Diabetics could face a higher risk of both pancreatic and liver cancer, according to a Université de Montréal researcher who will be presenting her team’s findings at the Frontiers in Cancer Research Prevention Meeting. While the association between diabetes and both pancreatic and liver cancer has been previously documented, the researchers accounted for many factors unavailable in previous studies, making this the most accurate association ever found between diabetes and the incidence of liver cancer.
Lead researcher Dr. Marie-Claude Rousseau, an epidemiologist in the university’s Faculty of Medicine, helped discover the increased incidences after studying self-reported medical histories of male cancer patients being treated in Montreal in the 1980s. Patients had been asked many questions in the original interviews, including whether or not they suffered from diabetes and, if so, at what age they had acquired it and what medication they took for the condition.
The team analyzed the association between diabetes and 12 different types of cancer among 3,288 patients, who at the time had been recently diagnosed with cancer, and 509 healthy individuals. Even after factoring in the known determinants of diabetes, namely obesity, those with diabetes were three times more likely to have been struck with liver cancer and twice as likely pancreatic cancer, according to the findings. Rousseau’s paper describing the discovery, entitled Diabetes mellitus and cancer risk in a population-based case-control study among men from Montreal, Canada, helps give strength to the contention that the path of biochemical reactions taking place in a diabetic’s body could give off indirect cellular-level effects. The association also falls in line with a much larger study, recently published in the American Journal of Epidemiology, which linked diabetes with higher liver cancer mortality rates.
Philip Fine | EurekAlert!
Researchers reveal new details on aged brain, Alzheimer's and dementia
21.11.2017 | Allen Institute
Nanoparticles help with malaria diagnosis – new rapid test in development
21.11.2017 | Fraunhofer-Institut für Silicatforschung ISC
The WHO reports an estimated 429,000 malaria deaths each year. The disease mostly affects tropical and subtropical regions and in particular the African continent. The Fraunhofer Institute for Silicate Research ISC teamed up with the Fraunhofer Institute for Molecular Biology and Applied Ecology IME and the Institute of Tropical Medicine at the University of Tübingen for a new test method to detect malaria parasites in blood. The idea of the research project “NanoFRET” is to develop a highly sensitive and reliable rapid diagnostic test so that patient treatment can begin as early as possible.
Malaria is caused by parasites transmitted by mosquito bite. The most dangerous form of malaria is malaria tropica. Left untreated, it is fatal in most cases....
The formation of stars in distant galaxies is still largely unexplored. For the first time, astron-omers at the University of Geneva have now been able to closely observe a star system six billion light-years away. In doing so, they are confirming earlier simulations made by the University of Zurich. One special effect is made possible by the multiple reflections of images that run through the cosmos like a snake.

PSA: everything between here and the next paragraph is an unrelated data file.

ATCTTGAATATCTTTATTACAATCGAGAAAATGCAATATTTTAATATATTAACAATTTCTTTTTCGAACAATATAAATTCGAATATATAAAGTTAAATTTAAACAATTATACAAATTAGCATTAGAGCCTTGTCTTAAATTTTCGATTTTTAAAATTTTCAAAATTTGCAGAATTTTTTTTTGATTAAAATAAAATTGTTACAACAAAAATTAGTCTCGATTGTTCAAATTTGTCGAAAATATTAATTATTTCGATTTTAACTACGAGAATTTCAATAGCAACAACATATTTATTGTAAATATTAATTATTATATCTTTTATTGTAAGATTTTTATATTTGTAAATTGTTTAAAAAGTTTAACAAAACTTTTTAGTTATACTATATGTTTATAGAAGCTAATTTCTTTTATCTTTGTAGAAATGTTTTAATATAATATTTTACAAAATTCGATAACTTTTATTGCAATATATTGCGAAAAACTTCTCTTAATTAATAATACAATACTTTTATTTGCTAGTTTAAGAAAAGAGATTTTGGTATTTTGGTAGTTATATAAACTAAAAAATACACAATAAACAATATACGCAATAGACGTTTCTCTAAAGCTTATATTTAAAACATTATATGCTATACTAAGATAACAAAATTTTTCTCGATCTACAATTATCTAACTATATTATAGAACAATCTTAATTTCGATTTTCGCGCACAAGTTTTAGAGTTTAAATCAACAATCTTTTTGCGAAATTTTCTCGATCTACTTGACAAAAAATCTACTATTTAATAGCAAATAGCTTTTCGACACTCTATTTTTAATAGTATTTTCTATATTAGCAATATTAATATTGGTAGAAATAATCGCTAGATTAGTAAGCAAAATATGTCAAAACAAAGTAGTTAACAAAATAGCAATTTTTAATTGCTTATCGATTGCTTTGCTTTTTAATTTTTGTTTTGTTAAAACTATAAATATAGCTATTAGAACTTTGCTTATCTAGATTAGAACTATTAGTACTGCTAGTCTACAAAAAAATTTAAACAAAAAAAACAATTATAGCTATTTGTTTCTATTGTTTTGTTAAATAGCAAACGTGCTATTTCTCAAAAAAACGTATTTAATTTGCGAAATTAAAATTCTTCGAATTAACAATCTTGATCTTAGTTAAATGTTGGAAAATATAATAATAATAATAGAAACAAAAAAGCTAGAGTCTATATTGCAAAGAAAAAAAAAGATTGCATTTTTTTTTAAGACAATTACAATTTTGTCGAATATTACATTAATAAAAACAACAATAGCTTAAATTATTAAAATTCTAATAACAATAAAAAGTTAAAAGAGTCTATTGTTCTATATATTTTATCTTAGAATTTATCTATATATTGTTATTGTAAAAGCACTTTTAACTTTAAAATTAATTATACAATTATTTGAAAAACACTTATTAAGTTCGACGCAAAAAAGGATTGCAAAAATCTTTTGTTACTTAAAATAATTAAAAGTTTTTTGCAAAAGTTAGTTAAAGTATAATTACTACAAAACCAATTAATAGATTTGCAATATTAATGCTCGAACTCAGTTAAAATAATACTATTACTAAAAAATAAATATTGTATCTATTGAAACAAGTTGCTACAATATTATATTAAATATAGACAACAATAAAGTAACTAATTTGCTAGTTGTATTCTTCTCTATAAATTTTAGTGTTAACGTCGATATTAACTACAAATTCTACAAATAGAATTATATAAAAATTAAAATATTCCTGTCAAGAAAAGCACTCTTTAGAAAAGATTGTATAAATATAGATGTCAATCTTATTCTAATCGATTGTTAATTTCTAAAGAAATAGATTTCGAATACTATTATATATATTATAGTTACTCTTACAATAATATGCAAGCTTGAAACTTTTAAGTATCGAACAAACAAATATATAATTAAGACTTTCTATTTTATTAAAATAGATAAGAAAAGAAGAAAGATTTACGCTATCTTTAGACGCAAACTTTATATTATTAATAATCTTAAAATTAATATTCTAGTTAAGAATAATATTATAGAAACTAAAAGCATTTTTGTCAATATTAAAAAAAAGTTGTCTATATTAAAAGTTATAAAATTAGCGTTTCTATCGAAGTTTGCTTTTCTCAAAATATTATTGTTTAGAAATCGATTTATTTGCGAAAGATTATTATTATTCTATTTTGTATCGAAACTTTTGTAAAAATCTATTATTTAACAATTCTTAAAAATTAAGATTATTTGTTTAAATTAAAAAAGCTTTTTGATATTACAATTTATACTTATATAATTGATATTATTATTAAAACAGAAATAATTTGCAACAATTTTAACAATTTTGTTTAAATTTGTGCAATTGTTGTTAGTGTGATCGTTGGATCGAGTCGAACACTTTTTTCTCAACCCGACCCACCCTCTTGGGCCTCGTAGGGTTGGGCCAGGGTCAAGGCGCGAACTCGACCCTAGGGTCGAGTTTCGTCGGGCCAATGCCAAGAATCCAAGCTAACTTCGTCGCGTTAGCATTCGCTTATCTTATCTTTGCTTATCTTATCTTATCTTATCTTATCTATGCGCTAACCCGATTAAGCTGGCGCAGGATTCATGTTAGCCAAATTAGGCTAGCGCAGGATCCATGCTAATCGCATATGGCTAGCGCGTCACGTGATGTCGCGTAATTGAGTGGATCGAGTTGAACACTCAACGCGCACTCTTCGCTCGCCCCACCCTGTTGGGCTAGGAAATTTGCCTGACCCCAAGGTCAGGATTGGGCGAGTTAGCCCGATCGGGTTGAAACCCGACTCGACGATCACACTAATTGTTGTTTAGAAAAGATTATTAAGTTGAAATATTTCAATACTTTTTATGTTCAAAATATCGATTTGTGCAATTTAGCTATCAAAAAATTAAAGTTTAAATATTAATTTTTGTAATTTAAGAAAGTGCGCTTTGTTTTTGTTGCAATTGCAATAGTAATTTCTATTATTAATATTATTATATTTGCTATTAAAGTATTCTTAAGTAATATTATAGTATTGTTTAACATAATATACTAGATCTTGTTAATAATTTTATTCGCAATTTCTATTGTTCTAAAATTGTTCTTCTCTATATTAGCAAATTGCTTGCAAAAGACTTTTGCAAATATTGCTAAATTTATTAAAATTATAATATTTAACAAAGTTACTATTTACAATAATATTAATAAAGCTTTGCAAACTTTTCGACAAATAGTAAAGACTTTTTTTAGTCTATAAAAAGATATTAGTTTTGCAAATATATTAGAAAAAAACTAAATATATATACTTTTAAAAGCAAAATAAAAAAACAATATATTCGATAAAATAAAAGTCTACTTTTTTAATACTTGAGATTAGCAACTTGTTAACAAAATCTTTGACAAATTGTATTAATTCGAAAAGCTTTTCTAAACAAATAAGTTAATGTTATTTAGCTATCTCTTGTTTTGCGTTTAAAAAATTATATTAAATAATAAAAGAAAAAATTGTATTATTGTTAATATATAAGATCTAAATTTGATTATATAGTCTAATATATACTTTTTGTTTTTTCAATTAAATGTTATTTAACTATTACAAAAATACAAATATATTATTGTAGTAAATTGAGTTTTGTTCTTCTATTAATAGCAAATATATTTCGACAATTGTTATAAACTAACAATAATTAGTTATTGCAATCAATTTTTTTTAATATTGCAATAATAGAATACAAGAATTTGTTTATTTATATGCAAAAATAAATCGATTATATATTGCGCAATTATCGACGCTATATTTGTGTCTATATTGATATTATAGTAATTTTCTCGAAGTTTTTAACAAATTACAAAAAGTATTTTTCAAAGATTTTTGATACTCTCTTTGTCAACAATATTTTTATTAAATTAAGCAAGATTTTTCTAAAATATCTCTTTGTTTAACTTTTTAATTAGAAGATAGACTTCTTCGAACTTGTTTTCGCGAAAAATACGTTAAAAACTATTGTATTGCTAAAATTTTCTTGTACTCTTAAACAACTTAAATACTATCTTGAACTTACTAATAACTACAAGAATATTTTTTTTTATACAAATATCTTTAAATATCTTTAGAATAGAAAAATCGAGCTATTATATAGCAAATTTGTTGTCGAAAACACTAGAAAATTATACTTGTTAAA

Today, astronomers have a pretty accurate idea of how stars were formed in the recent cosmic past. But do these laws also apply to older galaxies? For around a...
Just because someone is smart and well-motivated doesn't mean he or she can learn the visual skills needed to excel at tasks like matching fingerprints, interpreting medical X-rays, keeping track of aircraft on radar displays or forensic face matching.
That is the implication of a new study which shows for the first time that there is a broad range of differences in people's visual ability and that these...
Computer Tomography (CT) is a standard procedure in hospitals, but so far, the technology has not been suitable for imaging extremely small objects. In PNAS, a team from the Technical University of Munich (TUM) describes a Nano-CT device that creates three-dimensional x-ray images at resolutions up to 100 nanometers. The first test application: Together with colleagues from the University of Kassel and Helmholtz-Zentrum Geesthacht the researchers analyzed the locomotory system of a velvet worm.
During a CT analysis, the object under investigation is x-rayed and a detector measures the respective amount of radiation absorbed from various angles....
The quantum world is fragile; error correction codes are needed to protect the information stored in a quantum object from the deteriorating effects of noise. Quantum physicists in Innsbruck have developed a protocol to pass quantum information between differently encoded building blocks of a future quantum computer, such as processors and memories. Scientists may use this protocol in the future to build a data bus for quantum computers. The researchers have published their work in the journal Nature Communications.
Future quantum computers will be able to solve problems where conventional computers fail today. We are still far away from any large-scale implementation,...
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